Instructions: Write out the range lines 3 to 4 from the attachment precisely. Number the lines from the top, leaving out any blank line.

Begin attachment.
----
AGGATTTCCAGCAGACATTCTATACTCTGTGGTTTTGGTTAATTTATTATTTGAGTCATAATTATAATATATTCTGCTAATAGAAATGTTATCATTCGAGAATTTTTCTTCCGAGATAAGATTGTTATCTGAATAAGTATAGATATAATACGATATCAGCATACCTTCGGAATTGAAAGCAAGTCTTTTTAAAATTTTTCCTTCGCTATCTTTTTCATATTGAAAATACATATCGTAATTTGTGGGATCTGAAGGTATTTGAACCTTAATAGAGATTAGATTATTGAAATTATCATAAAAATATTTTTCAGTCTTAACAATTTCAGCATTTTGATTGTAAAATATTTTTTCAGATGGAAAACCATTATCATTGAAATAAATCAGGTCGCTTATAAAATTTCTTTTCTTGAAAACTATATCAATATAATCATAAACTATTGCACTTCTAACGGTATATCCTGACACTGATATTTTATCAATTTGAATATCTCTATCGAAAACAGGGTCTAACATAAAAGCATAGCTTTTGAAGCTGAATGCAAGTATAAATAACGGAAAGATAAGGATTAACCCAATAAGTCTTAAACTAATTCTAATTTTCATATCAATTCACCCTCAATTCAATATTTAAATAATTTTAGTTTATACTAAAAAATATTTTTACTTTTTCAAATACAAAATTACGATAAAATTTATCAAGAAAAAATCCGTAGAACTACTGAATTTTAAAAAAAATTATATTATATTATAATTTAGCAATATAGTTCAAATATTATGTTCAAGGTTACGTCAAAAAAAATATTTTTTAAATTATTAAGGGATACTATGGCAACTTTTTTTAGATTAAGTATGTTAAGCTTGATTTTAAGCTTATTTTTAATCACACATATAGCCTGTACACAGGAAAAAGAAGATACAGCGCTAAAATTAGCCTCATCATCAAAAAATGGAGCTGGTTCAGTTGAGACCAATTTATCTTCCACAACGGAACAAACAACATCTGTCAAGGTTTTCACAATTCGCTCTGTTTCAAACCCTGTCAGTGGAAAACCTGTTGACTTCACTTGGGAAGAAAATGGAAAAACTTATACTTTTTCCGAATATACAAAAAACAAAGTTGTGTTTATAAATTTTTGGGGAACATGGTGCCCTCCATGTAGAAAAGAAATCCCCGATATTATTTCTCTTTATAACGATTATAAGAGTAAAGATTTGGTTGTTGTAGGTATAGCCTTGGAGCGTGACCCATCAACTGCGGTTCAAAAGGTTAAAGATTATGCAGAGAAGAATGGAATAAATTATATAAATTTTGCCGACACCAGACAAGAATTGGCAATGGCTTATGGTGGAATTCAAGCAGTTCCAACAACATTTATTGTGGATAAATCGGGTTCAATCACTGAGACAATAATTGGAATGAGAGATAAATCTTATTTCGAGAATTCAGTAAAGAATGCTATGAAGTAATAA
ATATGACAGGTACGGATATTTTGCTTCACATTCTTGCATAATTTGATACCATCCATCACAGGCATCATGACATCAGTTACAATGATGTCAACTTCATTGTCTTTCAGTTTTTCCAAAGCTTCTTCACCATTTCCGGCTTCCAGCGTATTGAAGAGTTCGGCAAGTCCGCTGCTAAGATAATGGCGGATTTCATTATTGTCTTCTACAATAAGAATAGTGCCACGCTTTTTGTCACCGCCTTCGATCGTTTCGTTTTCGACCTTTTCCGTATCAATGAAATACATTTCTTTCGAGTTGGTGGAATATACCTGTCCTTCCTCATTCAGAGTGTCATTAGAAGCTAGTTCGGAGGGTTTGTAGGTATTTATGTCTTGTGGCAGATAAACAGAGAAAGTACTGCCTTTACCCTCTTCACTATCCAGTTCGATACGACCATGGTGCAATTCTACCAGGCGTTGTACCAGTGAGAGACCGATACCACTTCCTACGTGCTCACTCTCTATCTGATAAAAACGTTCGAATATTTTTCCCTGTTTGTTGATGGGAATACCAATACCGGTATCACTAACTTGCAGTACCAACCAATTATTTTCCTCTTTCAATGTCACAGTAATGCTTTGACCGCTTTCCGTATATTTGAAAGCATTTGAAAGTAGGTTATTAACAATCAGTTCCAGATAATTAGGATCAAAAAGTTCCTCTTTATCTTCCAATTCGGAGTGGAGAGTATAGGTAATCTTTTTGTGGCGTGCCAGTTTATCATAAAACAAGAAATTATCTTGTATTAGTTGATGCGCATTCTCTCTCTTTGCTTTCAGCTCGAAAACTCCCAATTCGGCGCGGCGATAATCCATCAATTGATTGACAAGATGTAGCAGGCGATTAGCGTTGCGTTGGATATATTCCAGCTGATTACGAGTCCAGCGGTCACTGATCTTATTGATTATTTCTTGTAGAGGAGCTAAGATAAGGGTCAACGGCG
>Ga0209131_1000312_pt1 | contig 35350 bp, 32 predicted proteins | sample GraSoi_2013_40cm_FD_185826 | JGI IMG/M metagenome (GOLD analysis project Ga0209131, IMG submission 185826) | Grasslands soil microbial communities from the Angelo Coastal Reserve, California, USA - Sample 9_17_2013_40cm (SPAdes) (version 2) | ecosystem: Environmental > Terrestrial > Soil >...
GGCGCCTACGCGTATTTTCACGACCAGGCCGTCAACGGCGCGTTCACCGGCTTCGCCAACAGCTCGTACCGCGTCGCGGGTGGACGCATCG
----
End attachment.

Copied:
>Ga0209131_1000312_pt1 | contig 35350 bp, 32 predicted proteins | sample GraSoi_2013_40cm_FD_185826 | JGI IMG/M metagenome (GOLD analysis project Ga0209131, IMG submission 185826) | Grasslands soil microbial communities from the Angelo Coastal Reserve, California, USA - Sample 9_17_2013_40cm (SPAdes) (version 2) | ecosystem: Environmental > Terrestrial > Soil >...
GGCGCCTACGCGTATTTTCACGACCAGGCCGTCAACGGCGCGTTCACCGGCTTCGCCAACAGCTCGTACCGCGTCGCGGGTGGACGCATCG